ArmaLite continued to market the AR-10 based on a limited production of rifles at their Hollywood facility. These limited production, virtually hand-built rifles are referred to today as the Hollywood model AR-10. In 1957, Fairchild/ArmaLite sold a five-year manufacturing license for the AR-10 to the Dutch arms manufacturer, Artillerie Inrichtingen (A.I.). Converting the AR-10 engineering drawings to metric, A.I. found the Hollywood version of the AR-10 deficient in a number of respects, and made a number of significant design and engineering changes in the AR-10 that would continued throughout the production run in Holland. Firearms historians have separated AR-10 production under the AI license into three identifiable versions of the AR-10: the Sudanese model, the Transitional, and the Portuguese model AR-10. The Sudanese version derives its name from its sale to the Government of Sudan, which purchased approximately 2,500 AR-10 rifles, while the Transitional model incorporated additional design changes based on experience with the Sudanese model in the field. The final A.I.-produced AR-10, the Portuguese, was a product-improved variant sold to the Portuguese Air Force for use by paratroopers. While AR-10 production at A.I. dwarfed that of ArmaLite’s Hollywood shop, it was still limited, as sales to foreign armies proved elusive. Guatemala, Burma, Italy, Cuba, Sudan and Portugalall purchased AR-10 rifles for limited issue to their military forces, resulting in a total production of less than 10,000 AR-10 rifles in four years. Curiously, it appears that none of the design changes and product improvements made by A.I. were ever transmitted to or adopted by ArmaLite.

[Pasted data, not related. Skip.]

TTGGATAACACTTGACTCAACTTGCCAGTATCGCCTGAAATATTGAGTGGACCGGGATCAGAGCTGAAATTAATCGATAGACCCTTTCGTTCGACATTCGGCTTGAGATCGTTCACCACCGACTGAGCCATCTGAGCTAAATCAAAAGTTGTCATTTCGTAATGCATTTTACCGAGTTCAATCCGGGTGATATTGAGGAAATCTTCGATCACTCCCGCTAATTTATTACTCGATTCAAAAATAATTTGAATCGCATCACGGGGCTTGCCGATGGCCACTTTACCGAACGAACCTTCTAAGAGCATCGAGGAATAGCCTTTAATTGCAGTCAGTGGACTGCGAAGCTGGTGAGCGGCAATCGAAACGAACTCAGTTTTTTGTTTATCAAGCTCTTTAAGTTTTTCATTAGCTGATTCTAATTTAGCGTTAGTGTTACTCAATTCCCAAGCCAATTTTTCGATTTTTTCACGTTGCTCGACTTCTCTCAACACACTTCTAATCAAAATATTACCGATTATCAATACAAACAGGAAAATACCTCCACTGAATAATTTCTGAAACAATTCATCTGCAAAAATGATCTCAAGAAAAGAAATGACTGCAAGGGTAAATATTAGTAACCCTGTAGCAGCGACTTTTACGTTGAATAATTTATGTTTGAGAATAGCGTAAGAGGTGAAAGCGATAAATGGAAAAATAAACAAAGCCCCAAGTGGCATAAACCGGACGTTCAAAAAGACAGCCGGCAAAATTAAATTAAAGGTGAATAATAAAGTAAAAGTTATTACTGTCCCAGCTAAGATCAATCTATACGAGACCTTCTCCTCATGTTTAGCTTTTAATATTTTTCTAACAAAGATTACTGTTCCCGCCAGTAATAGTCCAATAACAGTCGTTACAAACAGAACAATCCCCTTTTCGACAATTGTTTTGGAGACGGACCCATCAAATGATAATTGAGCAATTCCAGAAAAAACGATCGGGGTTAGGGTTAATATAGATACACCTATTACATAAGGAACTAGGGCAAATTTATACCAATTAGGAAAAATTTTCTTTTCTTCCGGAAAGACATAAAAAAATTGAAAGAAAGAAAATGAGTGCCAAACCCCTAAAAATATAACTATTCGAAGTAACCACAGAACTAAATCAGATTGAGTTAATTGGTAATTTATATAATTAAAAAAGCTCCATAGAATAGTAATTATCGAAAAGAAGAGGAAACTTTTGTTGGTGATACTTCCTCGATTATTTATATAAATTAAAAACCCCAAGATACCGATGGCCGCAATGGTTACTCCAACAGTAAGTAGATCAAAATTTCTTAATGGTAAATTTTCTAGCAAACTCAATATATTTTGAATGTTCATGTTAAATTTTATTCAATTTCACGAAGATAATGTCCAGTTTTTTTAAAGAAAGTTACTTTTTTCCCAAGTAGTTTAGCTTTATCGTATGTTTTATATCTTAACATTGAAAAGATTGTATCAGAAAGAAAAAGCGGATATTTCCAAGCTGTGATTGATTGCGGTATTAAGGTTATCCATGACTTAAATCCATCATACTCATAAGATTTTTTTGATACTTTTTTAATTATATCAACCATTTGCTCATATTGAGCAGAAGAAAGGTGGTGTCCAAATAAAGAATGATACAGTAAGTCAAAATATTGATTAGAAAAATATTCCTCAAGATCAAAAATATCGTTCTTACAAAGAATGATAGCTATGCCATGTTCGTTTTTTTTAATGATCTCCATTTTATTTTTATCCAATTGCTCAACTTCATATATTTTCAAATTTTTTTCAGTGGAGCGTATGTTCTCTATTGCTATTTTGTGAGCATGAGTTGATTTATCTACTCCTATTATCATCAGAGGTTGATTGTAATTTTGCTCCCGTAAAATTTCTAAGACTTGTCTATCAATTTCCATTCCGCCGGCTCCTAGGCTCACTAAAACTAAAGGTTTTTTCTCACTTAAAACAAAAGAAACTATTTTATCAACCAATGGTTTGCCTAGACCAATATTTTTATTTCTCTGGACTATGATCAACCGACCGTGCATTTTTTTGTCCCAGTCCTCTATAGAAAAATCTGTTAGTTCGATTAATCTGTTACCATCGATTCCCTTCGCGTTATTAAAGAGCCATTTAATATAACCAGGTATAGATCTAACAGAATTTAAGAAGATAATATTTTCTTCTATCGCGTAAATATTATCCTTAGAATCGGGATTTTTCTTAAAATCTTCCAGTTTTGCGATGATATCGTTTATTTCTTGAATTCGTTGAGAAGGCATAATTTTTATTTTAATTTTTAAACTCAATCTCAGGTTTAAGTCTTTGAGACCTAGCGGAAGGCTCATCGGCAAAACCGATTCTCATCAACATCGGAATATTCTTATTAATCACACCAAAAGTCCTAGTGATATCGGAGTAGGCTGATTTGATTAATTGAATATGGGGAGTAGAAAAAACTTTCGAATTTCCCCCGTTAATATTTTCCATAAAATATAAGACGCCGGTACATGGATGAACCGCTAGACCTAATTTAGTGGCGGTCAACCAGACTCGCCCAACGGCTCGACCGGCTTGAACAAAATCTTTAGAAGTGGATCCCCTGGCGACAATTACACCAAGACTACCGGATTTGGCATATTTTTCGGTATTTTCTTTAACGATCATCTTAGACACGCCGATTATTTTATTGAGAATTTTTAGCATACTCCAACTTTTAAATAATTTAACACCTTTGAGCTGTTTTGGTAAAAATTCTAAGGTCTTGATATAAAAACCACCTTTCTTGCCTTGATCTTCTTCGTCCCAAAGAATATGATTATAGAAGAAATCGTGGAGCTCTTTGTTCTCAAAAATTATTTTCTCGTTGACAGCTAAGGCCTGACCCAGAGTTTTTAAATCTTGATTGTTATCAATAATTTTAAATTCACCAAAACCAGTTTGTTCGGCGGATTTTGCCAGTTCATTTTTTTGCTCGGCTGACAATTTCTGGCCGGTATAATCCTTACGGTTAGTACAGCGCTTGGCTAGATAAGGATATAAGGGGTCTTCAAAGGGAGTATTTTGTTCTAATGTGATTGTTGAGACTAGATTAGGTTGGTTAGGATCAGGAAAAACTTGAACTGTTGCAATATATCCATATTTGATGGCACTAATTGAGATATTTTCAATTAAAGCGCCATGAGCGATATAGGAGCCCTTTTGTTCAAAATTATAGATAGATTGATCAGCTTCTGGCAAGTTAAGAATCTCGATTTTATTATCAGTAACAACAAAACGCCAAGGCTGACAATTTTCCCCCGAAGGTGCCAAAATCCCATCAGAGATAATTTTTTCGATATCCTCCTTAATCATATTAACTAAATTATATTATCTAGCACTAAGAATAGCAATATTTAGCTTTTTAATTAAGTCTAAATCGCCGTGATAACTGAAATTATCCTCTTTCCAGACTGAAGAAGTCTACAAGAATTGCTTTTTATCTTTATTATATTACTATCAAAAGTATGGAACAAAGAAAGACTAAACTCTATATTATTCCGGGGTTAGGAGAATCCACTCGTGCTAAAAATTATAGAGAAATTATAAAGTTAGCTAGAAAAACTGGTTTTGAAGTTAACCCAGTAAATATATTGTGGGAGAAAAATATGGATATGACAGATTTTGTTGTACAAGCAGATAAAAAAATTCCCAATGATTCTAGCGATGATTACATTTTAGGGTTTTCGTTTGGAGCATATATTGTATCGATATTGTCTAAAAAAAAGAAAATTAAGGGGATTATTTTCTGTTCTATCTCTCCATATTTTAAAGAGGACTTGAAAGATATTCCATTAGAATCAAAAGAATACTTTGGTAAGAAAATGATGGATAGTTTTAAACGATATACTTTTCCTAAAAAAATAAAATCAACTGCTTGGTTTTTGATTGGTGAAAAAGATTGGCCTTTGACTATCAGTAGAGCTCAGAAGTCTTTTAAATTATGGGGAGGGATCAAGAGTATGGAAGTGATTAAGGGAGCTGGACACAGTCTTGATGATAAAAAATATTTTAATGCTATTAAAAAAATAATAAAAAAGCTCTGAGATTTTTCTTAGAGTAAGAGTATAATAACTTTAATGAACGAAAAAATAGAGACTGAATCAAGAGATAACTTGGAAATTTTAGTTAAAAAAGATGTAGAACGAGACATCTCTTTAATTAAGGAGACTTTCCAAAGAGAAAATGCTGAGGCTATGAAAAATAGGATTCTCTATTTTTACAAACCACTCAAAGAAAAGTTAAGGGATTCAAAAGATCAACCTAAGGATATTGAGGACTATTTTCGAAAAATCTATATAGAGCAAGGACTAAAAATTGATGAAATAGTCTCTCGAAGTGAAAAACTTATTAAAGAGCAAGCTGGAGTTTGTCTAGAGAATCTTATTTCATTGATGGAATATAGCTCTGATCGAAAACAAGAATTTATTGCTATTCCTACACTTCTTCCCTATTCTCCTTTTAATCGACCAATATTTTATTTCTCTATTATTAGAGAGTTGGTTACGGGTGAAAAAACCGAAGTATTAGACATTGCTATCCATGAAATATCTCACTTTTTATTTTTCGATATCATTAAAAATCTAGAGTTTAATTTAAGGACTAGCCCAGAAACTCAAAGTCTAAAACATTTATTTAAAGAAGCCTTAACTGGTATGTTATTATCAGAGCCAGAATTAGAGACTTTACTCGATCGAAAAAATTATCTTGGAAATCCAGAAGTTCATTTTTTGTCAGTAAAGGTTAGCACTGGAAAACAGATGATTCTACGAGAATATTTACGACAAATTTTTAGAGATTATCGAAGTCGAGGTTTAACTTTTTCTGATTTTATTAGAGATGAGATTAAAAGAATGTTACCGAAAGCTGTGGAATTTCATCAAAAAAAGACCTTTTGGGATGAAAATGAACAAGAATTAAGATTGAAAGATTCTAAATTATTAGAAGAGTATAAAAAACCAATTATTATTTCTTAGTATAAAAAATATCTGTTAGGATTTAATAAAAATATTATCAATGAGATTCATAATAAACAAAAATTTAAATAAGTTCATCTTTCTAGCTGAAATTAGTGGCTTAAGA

Disappointed with AR-10 sales, Fairchild Armalite decided to terminate its association with Artillerie Inrichtingen and instead concentrated on producing a small-caliber version of the AR-10 to meet a requirement for the U.S. Air Force. Using the Hollywood produced AR-10, the prototype was downsized in dimensions to accept the .223 Remington (5.56mm) cartridge. This resulted in the famous AR-15, designed by Eugene Stoner, Jim Sullivan, and Bob Fremont, and chambered in 5.56mm caliber. ArmaLite also re-introduced the AR-10, this time using a design derived from the original Hollywood prototypes of 1956, and designated the AR-10A. Unable to produce either rifle in quantity, ArmaLite was forced to license both designs to Colt in early 1959. That same year, ArmaLite moved its corporate offices and engineering and production shop to new premises at 118 East 16th Street in Costa Mesa, California.
Frustrated by what it perceived as unnecessary production delays at A.I., along with poor AR-10 sales, Fairchild decided not to renew Artillerie Inrichtingen’s license to produce the AR-10. In 1962, disappointed with ArmaLite’s meagre profits, largely derived from licensing fees, Fairchild dissolved its association with ArmaLite.